I have just come across this video produced by the Tourist Board which is a good introduction to the village and surrounding area.
Monday, January 05, 2009
Welcome to the 2009 season of weblogs about Cómpeta and surrounding areas.
For the rest of the year we will be posting news, views, pictures & video clips to help those of you visiting the region.
Today, we start with an overview of Cómpeta along with some interesting facts.
All tourism slogans and campaigns, some more than others, are inspired by a reality that is more or less verifiable, and the traveller determines the veracity of the slogan during his visit to the area in question. In the case of Cómpeta, no one can doubt that the nickname “Cornisa del Mediterráneo” (“Cornice of the Mediterranean”) fits this locality like a glove.
Indeed, the white of the town’s buildings juts out against a landscape that is overlooked by the great heights of the Tejeda and Almijara mountain ranges and stretches out in quest of the Mediterranean over a hilly country covered with the grapevines that yield its famous wine. One of the most representative images that the visitor will retain of La Axarquía will certainly be that provided by this municipality.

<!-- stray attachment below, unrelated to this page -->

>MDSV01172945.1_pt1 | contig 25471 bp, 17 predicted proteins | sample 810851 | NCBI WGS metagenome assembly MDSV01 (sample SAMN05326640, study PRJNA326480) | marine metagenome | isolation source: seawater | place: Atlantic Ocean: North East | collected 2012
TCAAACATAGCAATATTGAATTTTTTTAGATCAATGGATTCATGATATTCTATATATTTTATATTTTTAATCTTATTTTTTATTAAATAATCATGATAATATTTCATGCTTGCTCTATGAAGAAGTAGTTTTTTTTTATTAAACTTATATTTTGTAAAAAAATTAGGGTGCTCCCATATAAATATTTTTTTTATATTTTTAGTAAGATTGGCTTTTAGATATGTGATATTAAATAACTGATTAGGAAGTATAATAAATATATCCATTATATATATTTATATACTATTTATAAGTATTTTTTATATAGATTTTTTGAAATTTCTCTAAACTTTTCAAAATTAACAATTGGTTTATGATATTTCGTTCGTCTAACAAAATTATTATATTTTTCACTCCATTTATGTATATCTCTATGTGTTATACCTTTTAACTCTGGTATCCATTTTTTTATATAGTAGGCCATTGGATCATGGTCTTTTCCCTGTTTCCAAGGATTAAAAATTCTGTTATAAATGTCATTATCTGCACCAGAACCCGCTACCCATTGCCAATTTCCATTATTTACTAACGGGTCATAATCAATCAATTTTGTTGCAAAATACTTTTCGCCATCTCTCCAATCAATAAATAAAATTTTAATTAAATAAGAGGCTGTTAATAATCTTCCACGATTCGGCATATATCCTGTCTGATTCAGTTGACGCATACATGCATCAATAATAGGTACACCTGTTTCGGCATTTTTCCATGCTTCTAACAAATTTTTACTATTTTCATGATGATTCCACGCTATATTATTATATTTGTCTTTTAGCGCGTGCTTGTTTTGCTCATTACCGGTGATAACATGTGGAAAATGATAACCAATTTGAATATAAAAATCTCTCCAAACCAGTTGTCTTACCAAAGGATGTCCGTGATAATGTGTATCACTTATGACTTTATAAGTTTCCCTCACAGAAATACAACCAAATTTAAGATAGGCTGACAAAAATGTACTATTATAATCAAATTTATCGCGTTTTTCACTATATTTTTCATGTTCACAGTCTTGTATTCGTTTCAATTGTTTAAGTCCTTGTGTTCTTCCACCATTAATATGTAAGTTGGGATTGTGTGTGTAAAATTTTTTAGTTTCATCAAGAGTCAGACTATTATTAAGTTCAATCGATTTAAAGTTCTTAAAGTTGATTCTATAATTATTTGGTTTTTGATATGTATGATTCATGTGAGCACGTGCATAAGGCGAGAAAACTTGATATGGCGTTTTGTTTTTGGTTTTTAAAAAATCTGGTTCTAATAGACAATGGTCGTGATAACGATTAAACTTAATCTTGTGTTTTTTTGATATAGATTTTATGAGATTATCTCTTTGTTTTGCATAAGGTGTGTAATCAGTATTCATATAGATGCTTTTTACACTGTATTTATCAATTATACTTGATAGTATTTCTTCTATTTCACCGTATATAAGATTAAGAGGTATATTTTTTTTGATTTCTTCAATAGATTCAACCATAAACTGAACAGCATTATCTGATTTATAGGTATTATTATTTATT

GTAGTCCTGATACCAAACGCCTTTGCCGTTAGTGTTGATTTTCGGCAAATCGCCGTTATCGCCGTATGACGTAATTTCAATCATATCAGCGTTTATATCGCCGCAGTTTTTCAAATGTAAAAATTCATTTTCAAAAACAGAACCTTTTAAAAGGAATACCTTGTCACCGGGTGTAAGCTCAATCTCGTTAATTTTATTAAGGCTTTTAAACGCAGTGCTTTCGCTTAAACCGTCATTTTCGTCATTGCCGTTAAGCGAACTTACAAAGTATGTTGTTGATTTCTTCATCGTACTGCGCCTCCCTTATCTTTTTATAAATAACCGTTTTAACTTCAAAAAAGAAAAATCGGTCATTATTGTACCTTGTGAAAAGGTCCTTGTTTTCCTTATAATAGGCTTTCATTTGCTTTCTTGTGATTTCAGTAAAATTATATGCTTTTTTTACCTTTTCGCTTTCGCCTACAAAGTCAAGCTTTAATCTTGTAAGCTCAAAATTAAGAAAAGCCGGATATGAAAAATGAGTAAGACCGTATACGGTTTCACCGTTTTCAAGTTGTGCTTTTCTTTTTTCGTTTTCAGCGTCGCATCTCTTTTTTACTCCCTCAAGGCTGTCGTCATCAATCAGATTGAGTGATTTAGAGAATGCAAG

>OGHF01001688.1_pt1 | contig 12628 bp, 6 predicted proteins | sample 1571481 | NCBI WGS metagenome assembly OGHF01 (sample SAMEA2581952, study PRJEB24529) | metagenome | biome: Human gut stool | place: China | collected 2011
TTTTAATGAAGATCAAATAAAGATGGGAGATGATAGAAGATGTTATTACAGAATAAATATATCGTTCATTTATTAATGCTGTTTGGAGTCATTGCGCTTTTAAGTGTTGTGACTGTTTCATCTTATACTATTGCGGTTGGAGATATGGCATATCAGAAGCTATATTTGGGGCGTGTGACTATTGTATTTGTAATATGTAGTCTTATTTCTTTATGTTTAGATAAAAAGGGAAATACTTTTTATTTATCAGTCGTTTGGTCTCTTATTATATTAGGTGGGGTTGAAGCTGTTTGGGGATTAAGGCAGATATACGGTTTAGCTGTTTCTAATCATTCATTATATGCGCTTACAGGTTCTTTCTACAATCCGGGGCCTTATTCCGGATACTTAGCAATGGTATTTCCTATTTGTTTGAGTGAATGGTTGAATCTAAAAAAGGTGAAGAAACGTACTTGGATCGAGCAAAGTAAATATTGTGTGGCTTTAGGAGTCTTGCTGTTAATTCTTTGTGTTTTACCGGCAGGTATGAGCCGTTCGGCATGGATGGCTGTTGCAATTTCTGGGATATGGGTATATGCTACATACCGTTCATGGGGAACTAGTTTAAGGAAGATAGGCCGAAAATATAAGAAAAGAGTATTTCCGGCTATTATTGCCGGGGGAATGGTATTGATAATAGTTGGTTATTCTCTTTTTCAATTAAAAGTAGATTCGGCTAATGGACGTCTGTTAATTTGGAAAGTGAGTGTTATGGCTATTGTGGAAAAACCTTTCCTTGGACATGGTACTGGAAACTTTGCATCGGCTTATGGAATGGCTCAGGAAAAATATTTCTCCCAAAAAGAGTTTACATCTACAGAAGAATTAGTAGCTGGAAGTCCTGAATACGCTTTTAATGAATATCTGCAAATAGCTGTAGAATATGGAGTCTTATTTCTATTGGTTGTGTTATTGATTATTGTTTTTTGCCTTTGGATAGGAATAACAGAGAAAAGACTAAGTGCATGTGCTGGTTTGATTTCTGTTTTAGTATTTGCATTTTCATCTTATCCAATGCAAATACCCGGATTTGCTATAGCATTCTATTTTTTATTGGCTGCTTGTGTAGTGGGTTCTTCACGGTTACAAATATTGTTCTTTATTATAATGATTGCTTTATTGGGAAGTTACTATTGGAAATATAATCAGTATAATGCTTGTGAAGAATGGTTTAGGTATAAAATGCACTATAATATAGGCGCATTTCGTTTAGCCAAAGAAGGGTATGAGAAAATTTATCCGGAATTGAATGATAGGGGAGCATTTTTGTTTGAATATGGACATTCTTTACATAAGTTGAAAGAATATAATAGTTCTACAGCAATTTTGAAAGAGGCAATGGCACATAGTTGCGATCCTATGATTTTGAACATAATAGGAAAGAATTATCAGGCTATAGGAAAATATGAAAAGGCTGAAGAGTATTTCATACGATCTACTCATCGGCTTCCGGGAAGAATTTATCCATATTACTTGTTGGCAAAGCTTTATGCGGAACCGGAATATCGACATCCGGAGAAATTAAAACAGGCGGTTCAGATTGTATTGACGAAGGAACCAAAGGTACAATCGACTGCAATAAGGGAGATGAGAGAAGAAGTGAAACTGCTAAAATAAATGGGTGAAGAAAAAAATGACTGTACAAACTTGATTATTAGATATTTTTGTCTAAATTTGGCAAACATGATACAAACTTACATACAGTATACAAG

This is a municipality that, like so many others of the province of Málaga, has no documented history until the fifteenth century, but considering the characteristics of the territory-abundant water, mountain refuges, pleasant temperatures and its status as a link between the provinces of Granada and Málaga-it seems probable that it contained human settlements in prehistoric times. At this time, though, there are no archaeological finds to support this hypothesis.
Cómpeta appears by name in written records for the first time in 1487, when the corregidor (magistrate) of Vélez, which by then was in the hands of the Christians, urged the population to submit to the new owners. This indicates that until that date the place must have been no more than a farming community.
The Moriscos (Moors) of Cómpeta, like most of those in La Axarquía, joined those that had already risen up and established strongholds in Peñón de Frigiliana –a place that was linked in the sixteenth century and ever afterwards to the history of La Axarquía by the part it was to play- until the Christian troops overcame the Moorish resistance on 12 June 1569. Although there were numerous casualties among the defenders, some escaped and continued to harass the Christians wherever they least expected it, but not for very long.
The town was practically abandoned and was repopulated by long-time Christians from Puente Genil, Estepa, Baena, Seville and other localities that had already been retaken from the Muslims. The document from the first marriage contracted between established Christians in the town is preserved in the parish church. The year was 1573.
Weblog by - www.imageandprofile.com